The Ethics of Care ...

    And we need to make rationally correct and healthy food options. This is the issue of food ethics, focused on the individual and public policies comes in, that is, managers concerned with healthy food and, consequently, with public health. Only the change in habits justifies the choice for a healthy diet. Agro ecological foods are closely linked to: “land”, “creation” and “care”. This involves dynamism between suppliers and consumers, weaving dialogues, exchanging knowledge, among others, generating reflections and transformations through different and humanized ways of caring for life. Leonardo Boff speaks of ethics and compassion for the humans in the sense of knowing how to take care of himself and the other, when he says: “Care is more than a singular act or a virtue alongside others. It is a way of being, that is, the way in which the human person is structured and fulfilled in the world with others. Better still: it is a way of being-in-the-world that establishes the relationships that are established with all things”. It is about the mutual understanding of people about the different dimensions of their experiences.

    It is necessary to pursue an ethical basis so that our choices do not negatively affect the present and the future of all living species, with very serious environmental impacts, already seen in various corners of the earth. We must remember that, as a result of the Green Revolution that began in the 1940s in Brazil, we are today the largest consumer of pesticides in the world (ANVISA & UFPR, 2012). And what about the animal production model? It is, without a doubt, unsustainable, because it strongly affects one\´s autonomy, that is choosing to plant and to feed. But, how to consider our food choices ethical?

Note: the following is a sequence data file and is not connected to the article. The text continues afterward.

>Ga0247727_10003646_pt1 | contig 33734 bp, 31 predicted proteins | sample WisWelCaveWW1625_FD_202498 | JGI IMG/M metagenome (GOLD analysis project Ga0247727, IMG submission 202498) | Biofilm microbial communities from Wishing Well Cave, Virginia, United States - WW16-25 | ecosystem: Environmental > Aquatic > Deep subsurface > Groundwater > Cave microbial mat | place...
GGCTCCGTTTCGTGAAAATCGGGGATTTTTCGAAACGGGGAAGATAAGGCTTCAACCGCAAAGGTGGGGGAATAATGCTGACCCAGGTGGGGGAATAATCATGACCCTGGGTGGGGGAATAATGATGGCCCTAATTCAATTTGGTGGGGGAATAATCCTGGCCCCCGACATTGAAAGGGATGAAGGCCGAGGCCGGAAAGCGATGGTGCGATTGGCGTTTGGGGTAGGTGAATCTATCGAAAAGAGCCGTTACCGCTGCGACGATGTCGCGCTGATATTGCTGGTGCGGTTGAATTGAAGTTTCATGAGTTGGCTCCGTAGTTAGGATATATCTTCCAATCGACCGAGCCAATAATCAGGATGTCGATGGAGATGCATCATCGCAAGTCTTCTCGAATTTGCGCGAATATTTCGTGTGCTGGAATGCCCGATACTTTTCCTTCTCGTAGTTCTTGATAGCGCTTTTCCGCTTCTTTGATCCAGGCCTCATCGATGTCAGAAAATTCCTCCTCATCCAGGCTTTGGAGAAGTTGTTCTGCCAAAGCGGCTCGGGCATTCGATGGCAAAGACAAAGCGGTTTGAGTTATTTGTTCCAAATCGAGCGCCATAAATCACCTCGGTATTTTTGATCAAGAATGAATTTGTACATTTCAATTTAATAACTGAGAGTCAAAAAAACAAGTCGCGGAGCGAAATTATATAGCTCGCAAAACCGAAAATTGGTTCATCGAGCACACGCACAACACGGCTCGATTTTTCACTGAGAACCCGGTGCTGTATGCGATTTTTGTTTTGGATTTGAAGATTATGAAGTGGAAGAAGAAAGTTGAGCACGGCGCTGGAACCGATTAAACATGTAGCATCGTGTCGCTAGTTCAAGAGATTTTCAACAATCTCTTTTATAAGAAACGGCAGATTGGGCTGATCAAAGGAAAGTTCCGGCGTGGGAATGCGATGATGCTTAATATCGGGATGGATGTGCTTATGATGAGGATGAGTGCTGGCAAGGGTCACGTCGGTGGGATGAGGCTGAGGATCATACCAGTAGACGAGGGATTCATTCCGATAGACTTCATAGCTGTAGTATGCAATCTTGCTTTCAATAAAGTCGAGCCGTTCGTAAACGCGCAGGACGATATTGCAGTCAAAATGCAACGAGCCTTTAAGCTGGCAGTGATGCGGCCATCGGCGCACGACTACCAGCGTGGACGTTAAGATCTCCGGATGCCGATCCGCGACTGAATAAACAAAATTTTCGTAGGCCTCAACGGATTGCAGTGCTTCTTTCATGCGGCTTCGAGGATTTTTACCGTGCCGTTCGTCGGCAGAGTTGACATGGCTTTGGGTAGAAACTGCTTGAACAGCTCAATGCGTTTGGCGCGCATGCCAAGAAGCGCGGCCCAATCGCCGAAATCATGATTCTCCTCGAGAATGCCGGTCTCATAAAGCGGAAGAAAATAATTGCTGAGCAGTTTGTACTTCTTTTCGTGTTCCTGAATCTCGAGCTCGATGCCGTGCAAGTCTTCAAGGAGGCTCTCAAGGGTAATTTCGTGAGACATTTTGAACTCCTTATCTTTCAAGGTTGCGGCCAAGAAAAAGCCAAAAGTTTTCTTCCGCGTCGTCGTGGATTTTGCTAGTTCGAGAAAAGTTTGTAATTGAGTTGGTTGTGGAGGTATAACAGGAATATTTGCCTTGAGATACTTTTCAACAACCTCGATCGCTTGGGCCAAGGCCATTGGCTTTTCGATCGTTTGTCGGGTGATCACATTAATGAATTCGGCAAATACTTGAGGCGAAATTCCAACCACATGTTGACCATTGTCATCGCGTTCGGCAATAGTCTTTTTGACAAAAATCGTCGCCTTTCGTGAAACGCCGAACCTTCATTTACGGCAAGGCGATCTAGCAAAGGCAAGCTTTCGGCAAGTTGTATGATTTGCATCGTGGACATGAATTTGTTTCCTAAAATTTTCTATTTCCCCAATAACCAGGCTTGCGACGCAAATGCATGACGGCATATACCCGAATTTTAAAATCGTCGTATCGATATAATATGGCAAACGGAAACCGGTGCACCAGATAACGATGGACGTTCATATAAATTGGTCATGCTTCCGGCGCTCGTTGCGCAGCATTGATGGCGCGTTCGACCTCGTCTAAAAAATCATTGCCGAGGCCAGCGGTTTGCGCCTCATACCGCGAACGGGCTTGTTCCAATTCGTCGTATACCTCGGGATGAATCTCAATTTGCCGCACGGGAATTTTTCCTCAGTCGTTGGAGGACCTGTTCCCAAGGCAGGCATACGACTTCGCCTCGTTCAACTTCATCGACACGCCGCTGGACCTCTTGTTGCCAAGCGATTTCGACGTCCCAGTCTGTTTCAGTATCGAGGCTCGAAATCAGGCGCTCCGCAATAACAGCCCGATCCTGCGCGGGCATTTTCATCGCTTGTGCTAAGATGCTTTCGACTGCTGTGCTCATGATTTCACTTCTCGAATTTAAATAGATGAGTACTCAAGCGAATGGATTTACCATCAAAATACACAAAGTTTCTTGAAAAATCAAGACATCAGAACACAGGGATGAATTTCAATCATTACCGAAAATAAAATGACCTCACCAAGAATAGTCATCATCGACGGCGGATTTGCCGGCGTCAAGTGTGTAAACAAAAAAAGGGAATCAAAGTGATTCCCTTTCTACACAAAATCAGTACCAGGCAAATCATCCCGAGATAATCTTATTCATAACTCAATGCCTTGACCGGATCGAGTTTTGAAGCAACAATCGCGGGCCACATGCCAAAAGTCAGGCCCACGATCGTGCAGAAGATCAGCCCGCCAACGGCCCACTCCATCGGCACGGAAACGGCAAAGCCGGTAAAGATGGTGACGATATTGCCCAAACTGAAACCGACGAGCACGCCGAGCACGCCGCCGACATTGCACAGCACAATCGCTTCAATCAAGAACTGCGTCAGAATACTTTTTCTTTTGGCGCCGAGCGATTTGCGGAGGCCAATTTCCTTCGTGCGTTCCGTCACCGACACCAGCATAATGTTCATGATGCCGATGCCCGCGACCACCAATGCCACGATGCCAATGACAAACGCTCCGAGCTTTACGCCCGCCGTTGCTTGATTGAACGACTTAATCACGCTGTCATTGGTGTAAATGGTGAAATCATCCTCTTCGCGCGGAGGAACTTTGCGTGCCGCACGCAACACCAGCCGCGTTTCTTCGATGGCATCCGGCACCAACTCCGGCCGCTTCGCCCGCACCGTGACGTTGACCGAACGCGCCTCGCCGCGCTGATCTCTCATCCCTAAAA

Care is an affective relationship in the constitution of being, humanizes people and expands the notion of pleasure. It is the art of living ‘more’ and ‘better’ because it is in all actions and situations, since the other (otherness) is important simply because it exists. The ethics of care indicates a mode of human behaviour that is "acquired or conquered by habit" (VÁZQUEZ), therefore, it needs be cultivated in our mind through knowledge. The ethics of care requires respect and preservation of everything that exists and lives. And food is indispensable. Food must be produced without poison. It is essential to support those who organize to produce healthier food in the territory they live and to show the society that it is possible to produce organic food and strengthen the relationship with consumers through direct sales. Thus, “Good Living”, associated with the right to food, is legitimized by the “Ethics of Care”.

    Our ethical conscience is a condition for our survival!

    Go ahead!
    Let us continue in the fight always!

    Nilva Rosin (CSJ) - Passo Fundo / RS

    BOFF L. Princípio de compaixão e cuidado: Encontro entre ocidente e oriente. 4. Ed. Petrópolis, RJ: Vozes, 2009.
    BOFF L. Saber cuidar: ética do humano, compaixão pela terra. Petrópolis (RJ): Vozes; 1999.
    FERRAZ, Mariana de Araujo. Direito à Alimentação e Sustentabilidade. 2013. 189f. (Dissertação de Mestrado). Área de concentração: Direitos Humanos. Faculdade de Direito da Universidade de São Paulo – USP.
    FREIRE, Paulo. Pedagogia do Oprimido. Rio de Janeiro: Paz e Terra, 2005.
    SÁNCHEZ VÁZQUEZ, Adolfo. Ética. Rio de Janeiro: Civilização Brasileira, 2002.